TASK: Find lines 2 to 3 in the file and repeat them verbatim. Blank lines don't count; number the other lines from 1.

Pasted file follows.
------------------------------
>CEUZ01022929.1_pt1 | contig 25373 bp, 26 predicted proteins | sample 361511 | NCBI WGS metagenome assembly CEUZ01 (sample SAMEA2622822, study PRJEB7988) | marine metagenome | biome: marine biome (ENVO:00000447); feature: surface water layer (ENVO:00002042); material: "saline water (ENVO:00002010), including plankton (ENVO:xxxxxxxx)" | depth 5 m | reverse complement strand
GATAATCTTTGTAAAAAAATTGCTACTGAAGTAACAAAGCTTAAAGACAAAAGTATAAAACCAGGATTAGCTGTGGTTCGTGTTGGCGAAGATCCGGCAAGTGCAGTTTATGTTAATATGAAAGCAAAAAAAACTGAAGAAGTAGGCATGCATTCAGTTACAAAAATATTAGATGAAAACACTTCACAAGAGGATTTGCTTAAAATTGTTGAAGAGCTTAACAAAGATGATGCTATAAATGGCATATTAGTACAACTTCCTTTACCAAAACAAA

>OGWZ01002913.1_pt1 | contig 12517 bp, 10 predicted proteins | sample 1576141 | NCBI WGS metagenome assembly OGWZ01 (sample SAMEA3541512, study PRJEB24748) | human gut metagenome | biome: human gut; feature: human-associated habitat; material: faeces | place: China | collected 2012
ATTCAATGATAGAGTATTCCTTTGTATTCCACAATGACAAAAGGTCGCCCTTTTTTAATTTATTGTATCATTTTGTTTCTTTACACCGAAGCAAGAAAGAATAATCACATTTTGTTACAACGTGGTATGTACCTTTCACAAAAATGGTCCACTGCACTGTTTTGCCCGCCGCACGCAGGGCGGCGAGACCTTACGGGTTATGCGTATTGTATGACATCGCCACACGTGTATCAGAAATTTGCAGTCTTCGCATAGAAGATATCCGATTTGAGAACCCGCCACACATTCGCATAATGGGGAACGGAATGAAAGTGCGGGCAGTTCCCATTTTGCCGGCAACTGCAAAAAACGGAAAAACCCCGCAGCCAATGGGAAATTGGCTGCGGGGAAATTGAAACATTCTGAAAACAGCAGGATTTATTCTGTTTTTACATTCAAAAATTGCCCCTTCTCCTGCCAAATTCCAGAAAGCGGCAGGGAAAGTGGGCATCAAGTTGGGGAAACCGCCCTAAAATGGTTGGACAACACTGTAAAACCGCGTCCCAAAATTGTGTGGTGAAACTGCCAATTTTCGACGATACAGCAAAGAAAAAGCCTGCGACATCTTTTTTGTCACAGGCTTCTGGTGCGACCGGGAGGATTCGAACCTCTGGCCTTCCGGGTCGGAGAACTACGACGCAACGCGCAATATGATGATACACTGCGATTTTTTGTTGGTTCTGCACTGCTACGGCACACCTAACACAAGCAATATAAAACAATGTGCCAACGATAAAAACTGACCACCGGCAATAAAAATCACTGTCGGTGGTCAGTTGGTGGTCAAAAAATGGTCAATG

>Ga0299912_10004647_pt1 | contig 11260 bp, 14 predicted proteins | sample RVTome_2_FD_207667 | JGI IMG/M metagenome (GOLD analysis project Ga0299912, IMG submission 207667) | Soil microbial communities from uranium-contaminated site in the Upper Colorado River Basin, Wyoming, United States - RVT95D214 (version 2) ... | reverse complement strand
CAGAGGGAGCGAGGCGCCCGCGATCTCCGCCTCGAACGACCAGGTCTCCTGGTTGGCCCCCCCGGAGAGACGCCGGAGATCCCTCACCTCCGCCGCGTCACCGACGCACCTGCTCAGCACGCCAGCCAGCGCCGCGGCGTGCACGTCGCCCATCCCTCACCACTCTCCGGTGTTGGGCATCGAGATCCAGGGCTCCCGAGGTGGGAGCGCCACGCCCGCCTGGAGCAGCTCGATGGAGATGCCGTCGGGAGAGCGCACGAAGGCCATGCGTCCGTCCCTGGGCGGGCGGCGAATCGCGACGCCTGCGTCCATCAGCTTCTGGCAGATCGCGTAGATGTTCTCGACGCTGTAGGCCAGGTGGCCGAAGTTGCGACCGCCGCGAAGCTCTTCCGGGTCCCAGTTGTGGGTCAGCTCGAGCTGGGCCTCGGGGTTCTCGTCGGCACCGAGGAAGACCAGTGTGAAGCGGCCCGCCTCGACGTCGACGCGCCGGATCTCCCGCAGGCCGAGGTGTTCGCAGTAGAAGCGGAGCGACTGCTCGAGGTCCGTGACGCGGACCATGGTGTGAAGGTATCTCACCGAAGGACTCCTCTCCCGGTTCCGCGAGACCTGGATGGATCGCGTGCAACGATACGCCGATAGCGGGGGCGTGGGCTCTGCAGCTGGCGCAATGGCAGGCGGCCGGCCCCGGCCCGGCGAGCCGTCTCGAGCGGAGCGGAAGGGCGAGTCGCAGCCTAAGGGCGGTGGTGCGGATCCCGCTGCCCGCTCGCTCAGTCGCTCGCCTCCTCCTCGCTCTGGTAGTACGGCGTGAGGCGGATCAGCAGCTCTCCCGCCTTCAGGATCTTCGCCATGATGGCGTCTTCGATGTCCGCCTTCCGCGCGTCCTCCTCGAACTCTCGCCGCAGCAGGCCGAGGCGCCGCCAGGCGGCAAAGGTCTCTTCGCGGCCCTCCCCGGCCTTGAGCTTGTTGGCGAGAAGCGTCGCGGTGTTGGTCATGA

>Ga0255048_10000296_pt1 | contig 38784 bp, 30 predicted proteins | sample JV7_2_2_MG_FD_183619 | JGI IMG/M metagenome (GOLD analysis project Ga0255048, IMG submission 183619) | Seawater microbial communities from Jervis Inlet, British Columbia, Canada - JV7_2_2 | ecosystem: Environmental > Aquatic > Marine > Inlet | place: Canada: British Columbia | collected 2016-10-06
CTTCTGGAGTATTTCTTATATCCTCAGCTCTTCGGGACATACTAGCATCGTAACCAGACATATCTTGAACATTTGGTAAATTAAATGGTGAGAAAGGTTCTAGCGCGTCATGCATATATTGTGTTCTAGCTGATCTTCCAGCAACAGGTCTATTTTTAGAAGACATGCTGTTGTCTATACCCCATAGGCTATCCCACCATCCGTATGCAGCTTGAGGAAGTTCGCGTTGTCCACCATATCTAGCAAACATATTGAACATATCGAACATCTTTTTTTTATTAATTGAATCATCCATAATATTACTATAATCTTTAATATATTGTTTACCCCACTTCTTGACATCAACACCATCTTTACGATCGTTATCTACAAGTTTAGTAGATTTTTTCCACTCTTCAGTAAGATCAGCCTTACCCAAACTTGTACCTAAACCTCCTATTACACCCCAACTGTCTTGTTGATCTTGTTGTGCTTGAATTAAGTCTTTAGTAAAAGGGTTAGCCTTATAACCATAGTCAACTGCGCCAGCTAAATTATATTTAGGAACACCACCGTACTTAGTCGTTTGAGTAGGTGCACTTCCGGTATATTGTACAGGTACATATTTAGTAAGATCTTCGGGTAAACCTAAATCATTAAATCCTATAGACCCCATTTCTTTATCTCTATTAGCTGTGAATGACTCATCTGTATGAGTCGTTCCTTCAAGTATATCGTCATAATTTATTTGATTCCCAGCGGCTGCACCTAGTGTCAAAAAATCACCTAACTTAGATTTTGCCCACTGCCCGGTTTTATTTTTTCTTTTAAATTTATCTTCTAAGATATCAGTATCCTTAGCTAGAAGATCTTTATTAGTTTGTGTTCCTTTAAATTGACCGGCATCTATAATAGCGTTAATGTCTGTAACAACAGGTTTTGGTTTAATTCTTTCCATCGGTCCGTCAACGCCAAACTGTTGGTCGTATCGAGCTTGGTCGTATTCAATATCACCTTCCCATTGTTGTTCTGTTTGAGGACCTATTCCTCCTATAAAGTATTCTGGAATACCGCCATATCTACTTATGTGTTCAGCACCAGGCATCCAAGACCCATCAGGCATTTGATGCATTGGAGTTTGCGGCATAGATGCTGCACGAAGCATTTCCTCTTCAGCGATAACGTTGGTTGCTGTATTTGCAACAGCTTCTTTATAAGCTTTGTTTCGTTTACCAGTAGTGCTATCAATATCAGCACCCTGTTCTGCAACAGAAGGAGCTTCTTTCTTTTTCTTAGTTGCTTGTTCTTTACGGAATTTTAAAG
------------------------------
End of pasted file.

GATAATCTTTGTAAAAAAATTGCTACTGAAGTAACAAAGCTTAAAGACAAAAGTATAAAACCAGGATTAGCTGTGGTTCGTGTTGGCGAAGATCCGGCAAGTGCAGTTTATGTTAATATGAAAGCAAAAAAAACTGAAGAAGTAGGCATGCATTCAGTTACAAAAATATTAGATGAAAACACTTCACAAGAGGATTTGCTTAAAATTGTTGAAGAGCTTAACAAAGATGATGCTATAAATGGCATATTAGTACAACTTCCTTTACCAAAACAAA

>OGWZ01002913.1_pt1 | contig 12517 bp, 10 predicted proteins | sample 1576141 | NCBI WGS metagenome assembly OGWZ01 (sample SAMEA3541512, study PRJEB24748) | human gut metagenome | biome: human gut; feature: human-associated habitat; material: faeces | place: China | collected 2012